I used natural progesterone cream, backed waaaay off my exercise regime (doing HIIT cardio and weights almost daily), and gained back about 20 lbs. Finally my period resumed. And I got pregnant shortly after (intentionally).

    I was never hypothyroid before the thyroid cancer, but I’m wondering if my experience falls in the spectrum of our healthy diets going “wrong” somehow?

    And would I benefit from iodine supplementation even without a thyroid? Do other tissues use iodine to utilize thyroid hormone or is it just the thyroid that uses iodine?

    Finally, I remember when I was diagnosed with thyroid cancer, my doc asked me if I was eating a lot of seaweed or taking such supplements. I was not, but apparently that can affect the development of goiter.

    Interesting discussion.

    • Helen on August 29, 2010 at 10:16

      Every cell in your body has its own need for iodine, not just the thyroid.

  37. […] lest we get too cocky, problems crop up in the "paleo" arena too. But, while I congratulate them on their honesty and willingness to air dirty laundry in public, I […]

  38. […] the number 1 suspect so far seems to be iodine, or possibly minerals in general, depleted from the soil by industrial agriculture that leaves […]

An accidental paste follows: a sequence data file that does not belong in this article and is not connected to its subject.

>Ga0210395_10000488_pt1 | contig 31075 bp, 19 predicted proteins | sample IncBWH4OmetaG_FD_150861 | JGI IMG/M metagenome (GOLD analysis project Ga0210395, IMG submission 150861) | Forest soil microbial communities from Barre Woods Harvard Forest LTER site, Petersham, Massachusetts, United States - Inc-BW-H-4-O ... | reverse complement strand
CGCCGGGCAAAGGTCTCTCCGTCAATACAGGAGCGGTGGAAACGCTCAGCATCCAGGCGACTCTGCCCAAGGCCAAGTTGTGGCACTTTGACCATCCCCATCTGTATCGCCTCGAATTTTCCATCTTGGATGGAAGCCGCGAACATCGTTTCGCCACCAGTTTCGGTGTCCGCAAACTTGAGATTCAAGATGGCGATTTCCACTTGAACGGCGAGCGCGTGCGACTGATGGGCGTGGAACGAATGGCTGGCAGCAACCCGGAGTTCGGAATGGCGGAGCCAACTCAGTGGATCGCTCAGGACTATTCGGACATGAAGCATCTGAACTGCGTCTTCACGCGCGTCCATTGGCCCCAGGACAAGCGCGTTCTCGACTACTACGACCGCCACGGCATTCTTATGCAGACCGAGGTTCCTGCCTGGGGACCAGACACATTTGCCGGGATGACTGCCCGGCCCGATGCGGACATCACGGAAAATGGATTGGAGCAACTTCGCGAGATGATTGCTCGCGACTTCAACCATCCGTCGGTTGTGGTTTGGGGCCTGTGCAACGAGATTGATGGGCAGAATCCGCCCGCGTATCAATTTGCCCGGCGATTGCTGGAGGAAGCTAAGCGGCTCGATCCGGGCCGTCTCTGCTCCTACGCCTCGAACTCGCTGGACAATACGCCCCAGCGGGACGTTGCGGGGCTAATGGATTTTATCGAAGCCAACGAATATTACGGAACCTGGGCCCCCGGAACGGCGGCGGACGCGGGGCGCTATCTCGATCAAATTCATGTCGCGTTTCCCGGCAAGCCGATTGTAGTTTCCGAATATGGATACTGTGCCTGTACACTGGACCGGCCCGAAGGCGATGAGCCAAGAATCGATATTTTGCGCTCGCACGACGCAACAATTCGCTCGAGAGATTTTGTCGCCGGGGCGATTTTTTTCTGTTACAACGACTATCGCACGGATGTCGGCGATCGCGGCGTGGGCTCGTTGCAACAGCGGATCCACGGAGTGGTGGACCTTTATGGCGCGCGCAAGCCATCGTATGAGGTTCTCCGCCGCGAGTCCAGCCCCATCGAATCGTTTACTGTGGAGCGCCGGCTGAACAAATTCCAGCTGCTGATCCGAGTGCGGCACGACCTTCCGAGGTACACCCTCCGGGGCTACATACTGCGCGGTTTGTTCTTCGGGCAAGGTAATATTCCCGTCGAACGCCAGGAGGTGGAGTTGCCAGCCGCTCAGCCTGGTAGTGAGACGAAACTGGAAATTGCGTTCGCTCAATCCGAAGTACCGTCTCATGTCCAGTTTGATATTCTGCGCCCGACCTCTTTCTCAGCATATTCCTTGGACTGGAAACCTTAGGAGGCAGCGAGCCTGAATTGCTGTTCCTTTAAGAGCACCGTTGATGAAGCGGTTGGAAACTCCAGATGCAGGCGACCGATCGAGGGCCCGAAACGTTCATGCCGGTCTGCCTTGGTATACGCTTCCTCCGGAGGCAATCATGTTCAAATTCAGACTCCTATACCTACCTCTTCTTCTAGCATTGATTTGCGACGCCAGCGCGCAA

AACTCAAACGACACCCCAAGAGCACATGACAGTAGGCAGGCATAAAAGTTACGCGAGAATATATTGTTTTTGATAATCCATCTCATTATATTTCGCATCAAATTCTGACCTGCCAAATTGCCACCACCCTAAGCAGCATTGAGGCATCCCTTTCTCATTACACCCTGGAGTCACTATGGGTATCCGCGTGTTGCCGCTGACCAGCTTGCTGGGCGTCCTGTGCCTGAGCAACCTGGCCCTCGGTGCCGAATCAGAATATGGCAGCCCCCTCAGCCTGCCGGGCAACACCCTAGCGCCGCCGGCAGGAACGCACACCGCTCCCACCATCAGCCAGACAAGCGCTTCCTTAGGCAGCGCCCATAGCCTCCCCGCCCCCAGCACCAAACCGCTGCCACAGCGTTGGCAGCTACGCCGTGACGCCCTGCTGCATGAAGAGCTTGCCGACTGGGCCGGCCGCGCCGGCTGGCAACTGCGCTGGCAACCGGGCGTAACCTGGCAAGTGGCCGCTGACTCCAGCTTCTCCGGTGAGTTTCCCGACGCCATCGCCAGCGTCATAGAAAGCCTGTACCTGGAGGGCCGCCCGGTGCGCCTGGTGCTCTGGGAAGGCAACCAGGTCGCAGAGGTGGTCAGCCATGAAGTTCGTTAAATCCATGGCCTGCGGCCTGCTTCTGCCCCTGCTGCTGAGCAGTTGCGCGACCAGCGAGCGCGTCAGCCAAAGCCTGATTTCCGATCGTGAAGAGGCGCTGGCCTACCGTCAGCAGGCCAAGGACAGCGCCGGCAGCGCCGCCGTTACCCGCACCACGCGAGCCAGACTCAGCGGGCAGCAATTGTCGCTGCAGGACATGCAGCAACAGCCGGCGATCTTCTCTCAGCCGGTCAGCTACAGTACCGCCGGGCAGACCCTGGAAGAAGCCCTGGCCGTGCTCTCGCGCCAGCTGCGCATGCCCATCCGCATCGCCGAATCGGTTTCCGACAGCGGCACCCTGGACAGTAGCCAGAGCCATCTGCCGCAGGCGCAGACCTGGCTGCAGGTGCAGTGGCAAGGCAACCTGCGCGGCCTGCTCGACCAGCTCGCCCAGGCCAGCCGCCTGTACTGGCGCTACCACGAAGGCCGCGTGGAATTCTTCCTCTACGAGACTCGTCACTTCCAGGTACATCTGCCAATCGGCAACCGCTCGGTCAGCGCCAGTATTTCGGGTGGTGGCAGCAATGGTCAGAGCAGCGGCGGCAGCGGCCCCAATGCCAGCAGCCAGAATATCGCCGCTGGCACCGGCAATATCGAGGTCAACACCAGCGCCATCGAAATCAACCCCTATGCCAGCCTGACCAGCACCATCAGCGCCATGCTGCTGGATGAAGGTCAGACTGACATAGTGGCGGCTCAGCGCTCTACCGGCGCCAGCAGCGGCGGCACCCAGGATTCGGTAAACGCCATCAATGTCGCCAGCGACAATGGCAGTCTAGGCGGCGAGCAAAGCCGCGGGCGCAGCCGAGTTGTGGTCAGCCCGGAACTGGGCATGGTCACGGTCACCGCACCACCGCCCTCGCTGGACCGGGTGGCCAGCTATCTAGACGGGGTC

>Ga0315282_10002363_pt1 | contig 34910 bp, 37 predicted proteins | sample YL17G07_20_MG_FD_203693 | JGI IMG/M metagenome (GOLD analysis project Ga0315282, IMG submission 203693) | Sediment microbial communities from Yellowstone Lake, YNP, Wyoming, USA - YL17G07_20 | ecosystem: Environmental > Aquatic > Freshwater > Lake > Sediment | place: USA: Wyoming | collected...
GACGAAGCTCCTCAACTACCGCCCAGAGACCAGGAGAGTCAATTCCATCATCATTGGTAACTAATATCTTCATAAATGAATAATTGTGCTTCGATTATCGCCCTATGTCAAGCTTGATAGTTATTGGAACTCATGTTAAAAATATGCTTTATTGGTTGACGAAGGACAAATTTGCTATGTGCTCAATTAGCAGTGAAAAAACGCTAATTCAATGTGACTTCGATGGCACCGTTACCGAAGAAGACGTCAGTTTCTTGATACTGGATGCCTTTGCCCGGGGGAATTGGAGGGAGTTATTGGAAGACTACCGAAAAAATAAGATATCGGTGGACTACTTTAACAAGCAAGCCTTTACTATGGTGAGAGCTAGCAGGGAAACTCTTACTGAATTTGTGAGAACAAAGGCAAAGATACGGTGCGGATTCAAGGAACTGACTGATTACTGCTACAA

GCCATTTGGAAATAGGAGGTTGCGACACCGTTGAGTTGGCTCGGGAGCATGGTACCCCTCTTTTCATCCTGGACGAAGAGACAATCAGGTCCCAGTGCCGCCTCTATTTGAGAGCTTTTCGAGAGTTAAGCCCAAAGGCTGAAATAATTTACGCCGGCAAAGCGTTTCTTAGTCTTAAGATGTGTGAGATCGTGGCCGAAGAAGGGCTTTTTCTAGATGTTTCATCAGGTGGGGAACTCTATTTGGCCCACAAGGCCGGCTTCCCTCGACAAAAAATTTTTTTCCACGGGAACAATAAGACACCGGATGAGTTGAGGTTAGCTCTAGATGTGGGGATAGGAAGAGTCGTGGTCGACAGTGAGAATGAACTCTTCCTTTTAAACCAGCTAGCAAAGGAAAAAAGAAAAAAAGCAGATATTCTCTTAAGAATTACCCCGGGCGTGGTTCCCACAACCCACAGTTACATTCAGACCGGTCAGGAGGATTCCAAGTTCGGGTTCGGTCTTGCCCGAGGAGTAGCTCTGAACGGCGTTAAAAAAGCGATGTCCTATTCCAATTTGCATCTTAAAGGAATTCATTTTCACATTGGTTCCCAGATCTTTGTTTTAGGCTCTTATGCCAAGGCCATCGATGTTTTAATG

39. […] Those who recall my Paleo Problems post, and then the Iodine post, might recall Diana Hsieh's extensive comment documenting her problems. Well, she's now written an […]

  40. Hypothyroidism Treatment Options :PaleoSnow on February 10, 2010 at 21:17

    […] milligram range iodine supplement is needed; Lugol’s and Iodoral were two suggestions in the comments over at Richard’s […]

  41. 8/2/10 › Crossfit Redline on August 1, 2010 at 18:37

    […] salt has been iodized, and most processed food is in turn made with plenty of iodized salt. As Richard pointed out a few months back, an unintended benefit of the SAD may be the adequate intake of iodine! […]

  42. Helen on August 28, 2010 at 20:58